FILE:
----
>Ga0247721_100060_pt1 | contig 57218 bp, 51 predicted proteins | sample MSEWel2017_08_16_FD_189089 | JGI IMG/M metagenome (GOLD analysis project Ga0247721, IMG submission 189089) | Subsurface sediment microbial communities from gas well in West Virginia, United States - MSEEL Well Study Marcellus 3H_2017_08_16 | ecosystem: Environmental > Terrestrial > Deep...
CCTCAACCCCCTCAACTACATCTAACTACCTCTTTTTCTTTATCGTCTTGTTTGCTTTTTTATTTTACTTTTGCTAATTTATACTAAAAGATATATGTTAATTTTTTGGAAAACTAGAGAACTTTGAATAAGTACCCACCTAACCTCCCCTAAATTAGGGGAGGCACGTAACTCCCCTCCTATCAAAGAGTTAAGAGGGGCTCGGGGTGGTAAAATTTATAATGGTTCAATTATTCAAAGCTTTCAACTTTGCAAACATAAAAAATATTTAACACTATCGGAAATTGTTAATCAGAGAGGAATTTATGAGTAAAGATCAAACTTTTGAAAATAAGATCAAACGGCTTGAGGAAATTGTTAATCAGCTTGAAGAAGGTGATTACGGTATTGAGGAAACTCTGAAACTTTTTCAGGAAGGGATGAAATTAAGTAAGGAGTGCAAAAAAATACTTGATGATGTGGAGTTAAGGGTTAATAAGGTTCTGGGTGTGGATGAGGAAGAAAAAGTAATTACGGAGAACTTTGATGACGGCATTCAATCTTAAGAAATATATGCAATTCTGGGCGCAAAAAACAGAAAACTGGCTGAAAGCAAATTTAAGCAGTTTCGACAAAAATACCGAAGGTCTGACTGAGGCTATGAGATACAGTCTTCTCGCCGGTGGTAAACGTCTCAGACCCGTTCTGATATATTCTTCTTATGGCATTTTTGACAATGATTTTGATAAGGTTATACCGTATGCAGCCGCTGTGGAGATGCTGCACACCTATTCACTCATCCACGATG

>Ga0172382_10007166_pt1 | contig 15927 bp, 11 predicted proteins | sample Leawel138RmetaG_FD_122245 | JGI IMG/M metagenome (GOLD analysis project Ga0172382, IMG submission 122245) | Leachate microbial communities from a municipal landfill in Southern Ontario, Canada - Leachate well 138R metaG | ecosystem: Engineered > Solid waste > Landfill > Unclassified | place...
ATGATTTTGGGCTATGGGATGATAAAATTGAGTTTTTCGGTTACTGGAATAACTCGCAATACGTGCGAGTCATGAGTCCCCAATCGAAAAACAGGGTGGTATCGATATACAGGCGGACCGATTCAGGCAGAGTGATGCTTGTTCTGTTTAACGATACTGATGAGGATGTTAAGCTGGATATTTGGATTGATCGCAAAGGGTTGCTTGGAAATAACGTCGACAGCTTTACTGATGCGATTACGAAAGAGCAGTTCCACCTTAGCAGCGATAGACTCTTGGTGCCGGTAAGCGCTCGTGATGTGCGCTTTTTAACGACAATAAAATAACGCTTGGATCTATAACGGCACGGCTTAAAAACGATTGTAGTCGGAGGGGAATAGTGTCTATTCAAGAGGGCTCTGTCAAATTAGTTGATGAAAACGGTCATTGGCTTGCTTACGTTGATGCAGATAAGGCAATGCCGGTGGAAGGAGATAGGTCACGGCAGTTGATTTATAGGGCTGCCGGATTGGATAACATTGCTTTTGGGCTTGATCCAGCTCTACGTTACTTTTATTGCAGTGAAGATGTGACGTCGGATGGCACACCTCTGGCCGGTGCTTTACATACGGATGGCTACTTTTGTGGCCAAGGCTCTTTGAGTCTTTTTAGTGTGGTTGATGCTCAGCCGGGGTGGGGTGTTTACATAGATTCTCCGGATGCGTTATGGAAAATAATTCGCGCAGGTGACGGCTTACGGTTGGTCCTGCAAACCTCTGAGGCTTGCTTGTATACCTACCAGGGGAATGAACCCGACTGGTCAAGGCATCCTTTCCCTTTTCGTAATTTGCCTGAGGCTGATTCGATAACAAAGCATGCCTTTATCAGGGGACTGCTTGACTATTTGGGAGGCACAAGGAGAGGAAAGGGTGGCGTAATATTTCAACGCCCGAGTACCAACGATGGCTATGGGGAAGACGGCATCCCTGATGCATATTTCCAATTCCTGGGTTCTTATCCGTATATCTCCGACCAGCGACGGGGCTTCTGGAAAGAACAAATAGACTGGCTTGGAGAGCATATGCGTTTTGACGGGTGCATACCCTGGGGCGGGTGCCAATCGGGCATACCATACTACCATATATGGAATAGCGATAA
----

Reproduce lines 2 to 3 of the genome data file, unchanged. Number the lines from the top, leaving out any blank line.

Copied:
CCTCAACCCCCTCAACTACATCTAACTACCTCTTTTTCTTTATCGTCTTGTTTGCTTTTTTATTTTACTTTTGCTAATTTATACTAAAAGATATATGTTAATTTTTTGGAAAACTAGAGAACTTTGAATAAGTACCCACCTAACCTCCCCTAAATTAGGGGAGGCACGTAACTCCCCTCCTATCAAAGAGTTAAGAGGGGCTCGGGGTGGTAAAATTTATAATGGTTCAATTATTCAAAGCTTTCAACTTTGCAAACATAAAAAATATTTAACACTATCGGAAATTGTTAATCAGAGAGGAATTTATGAGTAAAGATCAAACTTTTGAAAATAAGATCAAACGGCTTGAGGAAATTGTTAATCAGCTTGAAGAAGGTGATTACGGTATTGAGGAAACTCTGAAACTTTTTCAGGAAGGGATGAAATTAAGTAAGGAGTGCAAAAAAATACTTGATGATGTGGAGTTAAGGGTTAATAAGGTTCTGGGTGTGGATGAGGAAGAAAAAGTAATTACGGAGAACTTTGATGACGGCATTCAATCTTAAGAAATATATGCAATTCTGGGCGCAAAAAACAGAAAACTGGCTGAAAGCAAATTTAAGCAGTTTCGACAAAAATACCGAAGGTCTGACTGAGGCTATGAGATACAGTCTTCTCGCCGGTGGTAAACGTCTCAGACCCGTTCTGATATATTCTTCTTATGGCATTTTTGACAATGATTTTGATAAGGTTATACCGTATGCAGCCGCTGTGGAGATGCTGCACACCTATTCACTCATCCACGATG

>Ga0172382_10007166_pt1 | contig 15927 bp, 11 predicted proteins | sample Leawel138RmetaG_FD_122245 | JGI IMG/M metagenome (GOLD analysis project Ga0172382, IMG submission 122245) | Leachate microbial communities from a municipal landfill in Southern Ontario, Canada - Leachate well 138R metaG | ecosystem: Engineered > Solid waste > Landfill > Unclassified | place...